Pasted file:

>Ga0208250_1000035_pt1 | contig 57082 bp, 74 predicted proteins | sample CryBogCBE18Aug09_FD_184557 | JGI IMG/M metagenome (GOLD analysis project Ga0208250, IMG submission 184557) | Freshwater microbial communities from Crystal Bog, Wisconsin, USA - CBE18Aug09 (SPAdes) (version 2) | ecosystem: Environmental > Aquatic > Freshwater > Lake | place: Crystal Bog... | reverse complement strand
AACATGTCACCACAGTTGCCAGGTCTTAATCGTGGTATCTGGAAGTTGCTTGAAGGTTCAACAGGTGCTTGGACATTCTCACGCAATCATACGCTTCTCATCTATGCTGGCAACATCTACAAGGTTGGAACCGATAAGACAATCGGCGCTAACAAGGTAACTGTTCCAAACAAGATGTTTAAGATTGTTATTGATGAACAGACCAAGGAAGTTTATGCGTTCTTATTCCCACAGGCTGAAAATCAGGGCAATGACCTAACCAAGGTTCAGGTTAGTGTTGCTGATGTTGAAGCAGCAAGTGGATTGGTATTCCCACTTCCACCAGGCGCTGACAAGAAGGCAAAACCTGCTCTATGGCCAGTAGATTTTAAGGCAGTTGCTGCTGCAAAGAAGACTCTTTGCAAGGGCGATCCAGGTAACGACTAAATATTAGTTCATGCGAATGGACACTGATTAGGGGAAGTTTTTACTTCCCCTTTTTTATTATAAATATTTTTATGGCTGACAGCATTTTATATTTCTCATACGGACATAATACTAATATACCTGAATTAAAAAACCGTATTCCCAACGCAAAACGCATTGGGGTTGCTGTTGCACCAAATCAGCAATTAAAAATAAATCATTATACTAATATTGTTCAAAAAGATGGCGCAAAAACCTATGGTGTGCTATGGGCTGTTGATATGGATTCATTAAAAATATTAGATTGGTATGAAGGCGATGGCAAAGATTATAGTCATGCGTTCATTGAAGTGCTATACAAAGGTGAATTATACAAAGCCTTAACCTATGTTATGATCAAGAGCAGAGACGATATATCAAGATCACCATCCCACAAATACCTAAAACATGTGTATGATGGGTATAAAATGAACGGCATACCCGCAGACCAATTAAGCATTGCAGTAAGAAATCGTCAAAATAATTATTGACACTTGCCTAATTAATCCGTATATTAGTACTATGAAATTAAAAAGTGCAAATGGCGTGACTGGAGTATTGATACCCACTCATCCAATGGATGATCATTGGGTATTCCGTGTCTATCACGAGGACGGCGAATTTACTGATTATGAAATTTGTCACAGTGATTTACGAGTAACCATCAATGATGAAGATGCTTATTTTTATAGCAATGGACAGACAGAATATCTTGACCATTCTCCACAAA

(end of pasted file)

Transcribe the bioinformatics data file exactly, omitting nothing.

>Ga0208250_1000035_pt1 | contig 57082 bp, 74 predicted proteins | sample CryBogCBE18Aug09_FD_184557 | JGI IMG/M metagenome (GOLD analysis project Ga0208250, IMG submission 184557) | Freshwater microbial communities from Crystal Bog, Wisconsin, USA - CBE18Aug09 (SPAdes) (version 2) | ecosystem: Environmental > Aquatic > Freshwater > Lake | place: Crystal Bog... | reverse complement strand
AACATGTCACCACAGTTGCCAGGTCTTAATCGTGGTATCTGGAAGTTGCTTGAAGGTTCAACAGGTGCTTGGACATTCTCACGCAATCATACGCTTCTCATCTATGCTGGCAACATCTACAAGGTTGGAACCGATAAGACAATCGGCGCTAACAAGGTAACTGTTCCAAACAAGATGTTTAAGATTGTTATTGATGAACAGACCAAGGAAGTTTATGCGTTCTTATTCCCACAGGCTGAAAATCAGGGCAATGACCTAACCAAGGTTCAGGTTAGTGTTGCTGATGTTGAAGCAGCAAGTGGATTGGTATTCCCACTTCCACCAGGCGCTGACAAGAAGGCAAAACCTGCTCTATGGCCAGTAGATTTTAAGGCAGTTGCTGCTGCAAAGAAGACTCTTTGCAAGGGCGATCCAGGTAACGACTAAATATTAGTTCATGCGAATGGACACTGATTAGGGGAAGTTTTTACTTCCCCTTTTTTATTATAAATATTTTTATGGCTGACAGCATTTTATATTTCTCATACGGACATAATACTAATATACCTGAATTAAAAAACCGTATTCCCAACGCAAAACGCATTGGGGTTGCTGTTGCACCAAATCAGCAATTAAAAATAAATCATTATACTAATATTGTTCAAAAAGATGGCGCAAAAACCTATGGTGTGCTATGGGCTGTTGATATGGATTCATTAAAAATATTAGATTGGTATGAAGGCGATGGCAAAGATTATAGTCATGCGTTCATTGAAGTGCTATACAAAGGTGAATTATACAAAGCCTTAACCTATGTTATGATCAAGAGCAGAGACGATATATCAAGATCACCATCCCACAAATACCTAAAACATGTGTATGATGGGTATAAAATGAACGGCATACCCGCAGACCAATTAAGCATTGCAGTAAGAAATCGTCAAAATAATTATTGACACTTGCCTAATTAATCCGTATATTAGTACTATGAAATTAAAAAGTGCAAATGGCGTGACTGGAGTATTGATACCCACTCATCCAATGGATGATCATTGGGTATTCCGTGTCTATCACGAGGACGGCGAATTTACTGATTATGAAATTTGTCACAGTGATTTACGAGTAACCATCAATGATGAAGATGCTTATTTTTATAGCAATGGACAGACAGAATATCTTGACCATTCTCCACAAA